“Bitcoin Lending As a Concept Has Problems”
As the trillion dollar alternative lending market expands, it is bringing into its fold newfangled and unproven investing practices like bitcoin lending. While bitcoin lending upstarts like LoanBase, BTCJam, Bitbond woo investors with attractive returns and push its cause for a diversified portfolio, researcher Brett Scott who studies economic systems is less convinced that bitcoin as an alternative currency will save the day. In his paper for the United Nations, Scott argues that it will still be a while until it brings about actual change in terms of financial inclusion and development.
deBanked spoke to Scott about bitcoin lending and its deficiencies as a loan product. Here are the excerpts from the email interview.
On Bitcoin lending
Bitcoin lending could be very positive in principle but in practice, though, the concept still has many problems. Firstly, Bitcoin is not anchored into any national economy. A currency like the Pound is legal tender in a particular geographical area and is widely accepted by everyone within that geographical area. Indeed, if a person in Britain wants to take part in the economy they pretty much have to use the Pound, and if they don’t they will face exclusion. Bitcoin is not like this. It might be accepted but it is not required to be accepted, and a person who doesn’t accept it doesn’t face exclusion from the economy. Thus, while I can buy certain types of goods with Bitcoin – like Pizza at the Pembury Tavern in London – it is not guaranteed to command goods and services anywhere.
On Bitcoin for business needs
This is a problem if you’re borrowing Bitcoin to start a business. If you’re borrowing money, you ideally want the money to be useful for buying a wide range of goods and services that will then enable you to start the business, and you then use your business to earn money with which to pay the loan back. If I get a Bitcoin loan, I’m probably going to struggle to use it to buy all the things I need to start a business – can I buy a computer, for example, or a scooter for delivering goods?
On unstable purchasing power
Also, Bitcoin is unstable in its purchasing power. If you are borrowing money, you want to have some degree of certainty as to what amount of goods and services that money will be able to purchase. I don’t want to get the loan thinking it will be enough to cover three months of business operations, and then discover than it can only cover two months of operations.
On Bitcoin and currency conversion
While businesses might borrow in Bitcoin, it will normally be earning income in a normal national currency. This poses a currency conversion risk in which your assets produce income that is in a different currency to the one required to pay off your liabilities. One response to this is just to accept the risk that the value of the currency your income is in doesn’t depreciate relative to Bitcoin. This basically means that you’re doing currency trading in addition to trying to focus on your core business though. Your business success really should be based on how well you run your operations, rather than how lucky you are about changes in currency values.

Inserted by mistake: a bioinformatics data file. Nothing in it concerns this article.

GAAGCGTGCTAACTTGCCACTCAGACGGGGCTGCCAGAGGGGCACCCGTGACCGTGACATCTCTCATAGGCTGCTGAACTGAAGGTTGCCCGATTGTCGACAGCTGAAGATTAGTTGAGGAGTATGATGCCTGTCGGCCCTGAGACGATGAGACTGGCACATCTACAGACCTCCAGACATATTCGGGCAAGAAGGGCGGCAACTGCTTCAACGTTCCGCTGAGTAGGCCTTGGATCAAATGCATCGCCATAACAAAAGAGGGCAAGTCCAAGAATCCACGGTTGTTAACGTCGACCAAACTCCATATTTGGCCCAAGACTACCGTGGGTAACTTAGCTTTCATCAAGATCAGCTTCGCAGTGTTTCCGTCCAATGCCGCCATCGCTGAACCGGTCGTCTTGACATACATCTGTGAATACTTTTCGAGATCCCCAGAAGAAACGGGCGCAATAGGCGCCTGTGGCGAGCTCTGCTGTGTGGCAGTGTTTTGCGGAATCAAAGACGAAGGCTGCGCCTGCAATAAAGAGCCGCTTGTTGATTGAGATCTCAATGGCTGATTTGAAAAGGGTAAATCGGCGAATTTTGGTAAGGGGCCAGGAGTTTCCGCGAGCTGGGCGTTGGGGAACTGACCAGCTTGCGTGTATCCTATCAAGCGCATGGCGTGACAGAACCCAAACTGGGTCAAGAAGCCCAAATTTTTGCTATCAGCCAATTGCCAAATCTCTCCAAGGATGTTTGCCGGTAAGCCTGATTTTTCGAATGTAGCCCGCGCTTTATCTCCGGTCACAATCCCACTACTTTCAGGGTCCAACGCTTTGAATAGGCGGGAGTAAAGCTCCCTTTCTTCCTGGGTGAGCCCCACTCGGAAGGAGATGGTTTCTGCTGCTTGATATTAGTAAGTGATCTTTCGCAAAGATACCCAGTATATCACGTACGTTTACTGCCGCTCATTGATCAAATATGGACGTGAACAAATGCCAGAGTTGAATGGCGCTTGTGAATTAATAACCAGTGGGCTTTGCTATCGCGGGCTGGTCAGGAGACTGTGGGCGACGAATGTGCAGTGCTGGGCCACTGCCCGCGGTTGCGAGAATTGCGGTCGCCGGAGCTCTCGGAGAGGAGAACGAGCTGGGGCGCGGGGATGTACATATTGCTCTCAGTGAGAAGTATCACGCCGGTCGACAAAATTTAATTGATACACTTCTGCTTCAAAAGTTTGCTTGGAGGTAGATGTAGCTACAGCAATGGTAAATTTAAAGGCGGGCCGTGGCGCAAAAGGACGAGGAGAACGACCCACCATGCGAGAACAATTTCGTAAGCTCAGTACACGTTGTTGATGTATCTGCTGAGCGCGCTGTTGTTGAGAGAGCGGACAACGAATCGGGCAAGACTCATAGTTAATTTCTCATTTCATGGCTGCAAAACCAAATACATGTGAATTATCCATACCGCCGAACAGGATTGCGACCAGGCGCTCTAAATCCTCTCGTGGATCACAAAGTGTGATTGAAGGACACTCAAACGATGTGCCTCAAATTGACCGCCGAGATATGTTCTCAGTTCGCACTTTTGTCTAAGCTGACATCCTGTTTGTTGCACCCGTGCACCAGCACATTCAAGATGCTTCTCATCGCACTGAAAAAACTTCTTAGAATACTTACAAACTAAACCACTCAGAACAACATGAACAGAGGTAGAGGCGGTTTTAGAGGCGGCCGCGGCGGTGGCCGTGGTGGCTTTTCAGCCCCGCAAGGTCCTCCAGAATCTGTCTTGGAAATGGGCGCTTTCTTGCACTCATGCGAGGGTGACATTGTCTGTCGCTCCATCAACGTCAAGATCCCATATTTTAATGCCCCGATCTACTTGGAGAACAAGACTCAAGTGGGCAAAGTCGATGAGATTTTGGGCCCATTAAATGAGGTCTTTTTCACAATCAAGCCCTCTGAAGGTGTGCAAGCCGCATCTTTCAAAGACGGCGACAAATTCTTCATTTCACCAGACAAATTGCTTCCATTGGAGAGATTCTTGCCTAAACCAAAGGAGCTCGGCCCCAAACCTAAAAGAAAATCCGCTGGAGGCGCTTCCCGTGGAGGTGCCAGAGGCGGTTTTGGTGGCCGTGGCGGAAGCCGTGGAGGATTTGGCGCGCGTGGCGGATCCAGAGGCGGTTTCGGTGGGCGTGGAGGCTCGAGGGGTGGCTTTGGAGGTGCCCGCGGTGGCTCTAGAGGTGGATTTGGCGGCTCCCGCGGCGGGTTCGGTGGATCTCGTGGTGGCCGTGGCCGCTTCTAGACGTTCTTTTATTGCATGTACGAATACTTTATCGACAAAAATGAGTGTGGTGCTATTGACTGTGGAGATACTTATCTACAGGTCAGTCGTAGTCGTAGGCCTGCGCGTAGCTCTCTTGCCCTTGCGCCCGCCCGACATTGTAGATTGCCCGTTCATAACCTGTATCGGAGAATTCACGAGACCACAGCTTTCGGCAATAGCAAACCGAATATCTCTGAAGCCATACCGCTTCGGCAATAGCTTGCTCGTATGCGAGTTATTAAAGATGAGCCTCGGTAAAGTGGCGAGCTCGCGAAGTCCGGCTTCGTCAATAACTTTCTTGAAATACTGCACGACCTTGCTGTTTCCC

Big corporations that operate in multiple countries using multiple currencies deal with this by entering into currency derivative contracts with big investment banks, in which they hedge their currency risk, but right now there is not a well-developed market in Bitcoin currency derivatives. This doesn’t mean such a market won’t develop, but it will take some time still.
One alternative to this is to structure the Bitcoin loan in such a way that it is tied or pegged to a national currency, such that the amount of Bitcoin you have to pay back adjusts depending on how the value of Bitcoin changes. You’re going to have to convince the person that is giving the loan that this is a good arrangement though.
On pegging bitcoin to another currency
Both the lender and the borrower might think of the Bitcoin system as more of payments system instead of a currency in itself. Thus, someone in Britain might want to lend £10 000 to someone in India, so they take £10 000 and use it to buy Bitcoin on a Bitcoin exchange, then they send that Bitcoin to the person in India, who immediately sells it on an exchange for 945000 Rupees.
Furthermore, the person who is lending prices the loan in Pounds rather than Bitcoin. What has essentially happened here is that the loan is really in Pounds but the Bitcoin system was used as a way to transfer it into Rupees, rather than using the normal bank payments system to do that. Then, when the person wants to send interest payments back, they use Rupees to buy Bitcoin and send the Bitcoin to the UK person, who immediately uses it to buy Pounds. It’s possible that this – somewhat elaborate – process might end up being cheaper than using the normal international payments system, but you’d need to investigate that further.Last modified: March 7, 2016